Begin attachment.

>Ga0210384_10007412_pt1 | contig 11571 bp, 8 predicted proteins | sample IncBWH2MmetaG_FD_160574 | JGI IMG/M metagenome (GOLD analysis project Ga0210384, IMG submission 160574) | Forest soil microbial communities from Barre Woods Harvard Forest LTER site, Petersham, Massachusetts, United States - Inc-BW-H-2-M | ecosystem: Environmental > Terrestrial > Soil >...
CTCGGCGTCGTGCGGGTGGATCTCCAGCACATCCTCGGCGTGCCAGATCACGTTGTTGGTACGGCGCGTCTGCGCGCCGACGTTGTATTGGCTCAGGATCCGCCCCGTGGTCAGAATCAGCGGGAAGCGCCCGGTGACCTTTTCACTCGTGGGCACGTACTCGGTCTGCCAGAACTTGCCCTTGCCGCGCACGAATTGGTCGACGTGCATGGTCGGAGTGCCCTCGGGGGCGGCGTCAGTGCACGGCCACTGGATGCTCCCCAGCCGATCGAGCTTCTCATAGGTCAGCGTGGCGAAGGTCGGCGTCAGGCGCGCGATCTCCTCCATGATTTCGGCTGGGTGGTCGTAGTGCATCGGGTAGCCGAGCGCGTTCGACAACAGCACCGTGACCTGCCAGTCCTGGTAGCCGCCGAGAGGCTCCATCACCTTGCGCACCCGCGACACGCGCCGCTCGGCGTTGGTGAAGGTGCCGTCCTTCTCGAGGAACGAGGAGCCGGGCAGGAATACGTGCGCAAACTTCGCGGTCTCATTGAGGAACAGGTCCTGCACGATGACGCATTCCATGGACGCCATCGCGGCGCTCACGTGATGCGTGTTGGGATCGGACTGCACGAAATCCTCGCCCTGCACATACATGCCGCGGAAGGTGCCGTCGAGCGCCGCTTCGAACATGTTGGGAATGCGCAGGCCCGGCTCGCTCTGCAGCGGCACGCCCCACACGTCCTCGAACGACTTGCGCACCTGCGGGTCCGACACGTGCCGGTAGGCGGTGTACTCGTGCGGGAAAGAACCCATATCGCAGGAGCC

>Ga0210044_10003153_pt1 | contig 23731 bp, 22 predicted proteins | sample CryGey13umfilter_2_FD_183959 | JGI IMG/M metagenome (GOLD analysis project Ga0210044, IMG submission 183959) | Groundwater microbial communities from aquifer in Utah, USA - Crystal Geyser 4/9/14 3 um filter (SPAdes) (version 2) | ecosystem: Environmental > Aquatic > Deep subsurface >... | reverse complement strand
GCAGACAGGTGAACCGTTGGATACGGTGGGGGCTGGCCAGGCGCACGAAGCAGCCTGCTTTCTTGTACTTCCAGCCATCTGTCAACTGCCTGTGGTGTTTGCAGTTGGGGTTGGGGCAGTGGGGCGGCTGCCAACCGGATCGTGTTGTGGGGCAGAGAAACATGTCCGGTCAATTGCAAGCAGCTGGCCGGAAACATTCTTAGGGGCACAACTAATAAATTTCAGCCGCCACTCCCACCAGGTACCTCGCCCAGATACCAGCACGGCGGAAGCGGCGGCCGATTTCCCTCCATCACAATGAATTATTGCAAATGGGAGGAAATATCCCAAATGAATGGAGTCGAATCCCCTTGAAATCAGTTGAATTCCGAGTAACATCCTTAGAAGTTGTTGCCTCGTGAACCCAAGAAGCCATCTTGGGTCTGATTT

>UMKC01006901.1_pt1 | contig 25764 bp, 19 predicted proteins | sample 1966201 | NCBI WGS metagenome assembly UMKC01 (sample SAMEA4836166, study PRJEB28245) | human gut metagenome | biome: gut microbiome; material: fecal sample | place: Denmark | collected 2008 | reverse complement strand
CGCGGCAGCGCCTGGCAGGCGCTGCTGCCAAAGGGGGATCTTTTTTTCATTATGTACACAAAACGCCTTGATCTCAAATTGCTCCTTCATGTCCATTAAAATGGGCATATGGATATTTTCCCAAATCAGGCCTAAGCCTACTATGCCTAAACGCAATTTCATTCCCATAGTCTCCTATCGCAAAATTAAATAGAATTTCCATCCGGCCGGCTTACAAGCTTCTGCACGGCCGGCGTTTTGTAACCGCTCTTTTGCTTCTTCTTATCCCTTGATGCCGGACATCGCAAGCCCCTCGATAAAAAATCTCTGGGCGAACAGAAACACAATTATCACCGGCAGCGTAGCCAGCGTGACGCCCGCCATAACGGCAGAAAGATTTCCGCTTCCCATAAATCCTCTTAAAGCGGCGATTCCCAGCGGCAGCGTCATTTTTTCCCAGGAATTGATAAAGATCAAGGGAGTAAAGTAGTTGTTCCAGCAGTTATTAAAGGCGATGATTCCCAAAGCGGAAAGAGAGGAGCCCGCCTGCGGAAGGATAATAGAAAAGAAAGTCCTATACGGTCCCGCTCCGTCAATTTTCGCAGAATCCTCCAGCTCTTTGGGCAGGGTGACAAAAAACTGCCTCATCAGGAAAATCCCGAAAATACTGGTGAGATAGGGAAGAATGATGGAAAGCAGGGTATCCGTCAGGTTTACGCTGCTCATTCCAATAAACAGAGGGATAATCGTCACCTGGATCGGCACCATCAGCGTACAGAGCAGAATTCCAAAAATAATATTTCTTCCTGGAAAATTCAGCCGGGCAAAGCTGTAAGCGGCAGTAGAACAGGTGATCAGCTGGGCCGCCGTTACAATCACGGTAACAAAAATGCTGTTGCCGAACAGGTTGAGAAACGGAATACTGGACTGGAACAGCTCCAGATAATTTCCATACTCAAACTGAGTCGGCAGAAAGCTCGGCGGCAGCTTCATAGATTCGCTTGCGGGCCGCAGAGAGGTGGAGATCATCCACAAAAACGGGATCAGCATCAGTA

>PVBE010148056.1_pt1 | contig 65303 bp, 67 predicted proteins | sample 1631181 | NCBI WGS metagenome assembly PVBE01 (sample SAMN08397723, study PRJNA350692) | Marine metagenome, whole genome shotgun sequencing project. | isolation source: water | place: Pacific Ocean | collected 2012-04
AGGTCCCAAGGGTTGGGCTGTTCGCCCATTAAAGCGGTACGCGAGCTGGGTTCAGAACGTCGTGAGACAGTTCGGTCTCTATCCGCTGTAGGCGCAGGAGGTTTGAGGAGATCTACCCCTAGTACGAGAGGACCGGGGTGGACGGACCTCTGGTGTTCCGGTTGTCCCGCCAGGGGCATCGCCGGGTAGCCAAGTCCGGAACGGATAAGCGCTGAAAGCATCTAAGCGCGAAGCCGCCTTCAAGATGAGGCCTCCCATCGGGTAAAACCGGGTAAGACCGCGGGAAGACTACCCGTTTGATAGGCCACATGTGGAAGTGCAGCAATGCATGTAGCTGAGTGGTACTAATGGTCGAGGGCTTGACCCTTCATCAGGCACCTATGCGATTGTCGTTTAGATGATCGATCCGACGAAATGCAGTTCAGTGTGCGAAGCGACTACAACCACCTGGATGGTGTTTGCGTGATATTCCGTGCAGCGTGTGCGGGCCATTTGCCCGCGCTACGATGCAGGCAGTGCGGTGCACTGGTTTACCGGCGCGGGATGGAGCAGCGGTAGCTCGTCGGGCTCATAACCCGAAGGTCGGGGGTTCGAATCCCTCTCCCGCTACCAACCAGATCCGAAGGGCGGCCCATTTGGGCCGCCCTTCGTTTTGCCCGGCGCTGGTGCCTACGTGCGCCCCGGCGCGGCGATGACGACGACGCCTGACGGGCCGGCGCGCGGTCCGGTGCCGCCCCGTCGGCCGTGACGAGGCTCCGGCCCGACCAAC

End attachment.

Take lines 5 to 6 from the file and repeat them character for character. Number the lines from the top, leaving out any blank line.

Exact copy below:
>UMKC01006901.1_pt1 | contig 25764 bp, 19 predicted proteins | sample 1966201 | NCBI WGS metagenome assembly UMKC01 (sample SAMEA4836166, study PRJEB28245) | human gut metagenome | biome: gut microbiome; material: fecal sample | place: Denmark | collected 2008 | reverse complement strand
CGCGGCAGCGCCTGGCAGGCGCTGCTGCCAAAGGGGGATCTTTTTTTCATTATGTACACAAAACGCCTTGATCTCAAATTGCTCCTTCATGTCCATTAAAATGGGCATATGGATATTTTCCCAAATCAGGCCTAAGCCTACTATGCCTAAACGCAATTTCATTCCCATAGTCTCCTATCGCAAAATTAAATAGAATTTCCATCCGGCCGGCTTACAAGCTTCTGCACGGCCGGCGTTTTGTAACCGCTCTTTTGCTTCTTCTTATCCCTTGATGCCGGACATCGCAAGCCCCTCGATAAAAAATCTCTGGGCGAACAGAAACACAATTATCACCGGCAGCGTAGCCAGCGTGACGCCCGCCATAACGGCAGAAAGATTTCCGCTTCCCATAAATCCTCTTAAAGCGGCGATTCCCAGCGGCAGCGTCATTTTTTCCCAGGAATTGATAAAGATCAAGGGAGTAAAGTAGTTGTTCCAGCAGTTATTAAAGGCGATGATTCCCAAAGCGGAAAGAGAGGAGCCCGCCTGCGGAAGGATAATAGAAAAGAAAGTCCTATACGGTCCCGCTCCGTCAATTTTCGCAGAATCCTCCAGCTCTTTGGGCAGGGTGACAAAAAACTGCCTCATCAGGAAAATCCCGAAAATACTGGTGAGATAGGGAAGAATGATGGAAAGCAGGGTATCCGTCAGGTTTACGCTGCTCATTCCAATAAACAGAGGGATAATCGTCACCTGGATCGGCACCATCAGCGTACAGAGCAGAATTCCAAAAATAATATTTCTTCCTGGAAAATTCAGCCGGGCAAAGCTGTAAGCGGCAGTAGAACAGGTGATCAGCTGGGCCGCCGTTACAATCACGGTAACAAAAATGCTGTTGCCGAACAGGTTGAGAAACGGAATACTGGACTGGAACAGCTCCAGATAATTTCCATACTCAAACTGAGTCGGCAGAAAGCTCGGCGGCAGCTTCATAGATTCGCTTGCGGGCCGCAGAGAGGTGGAGATCATCCACAAAAACGGGATCAGCATCAGTA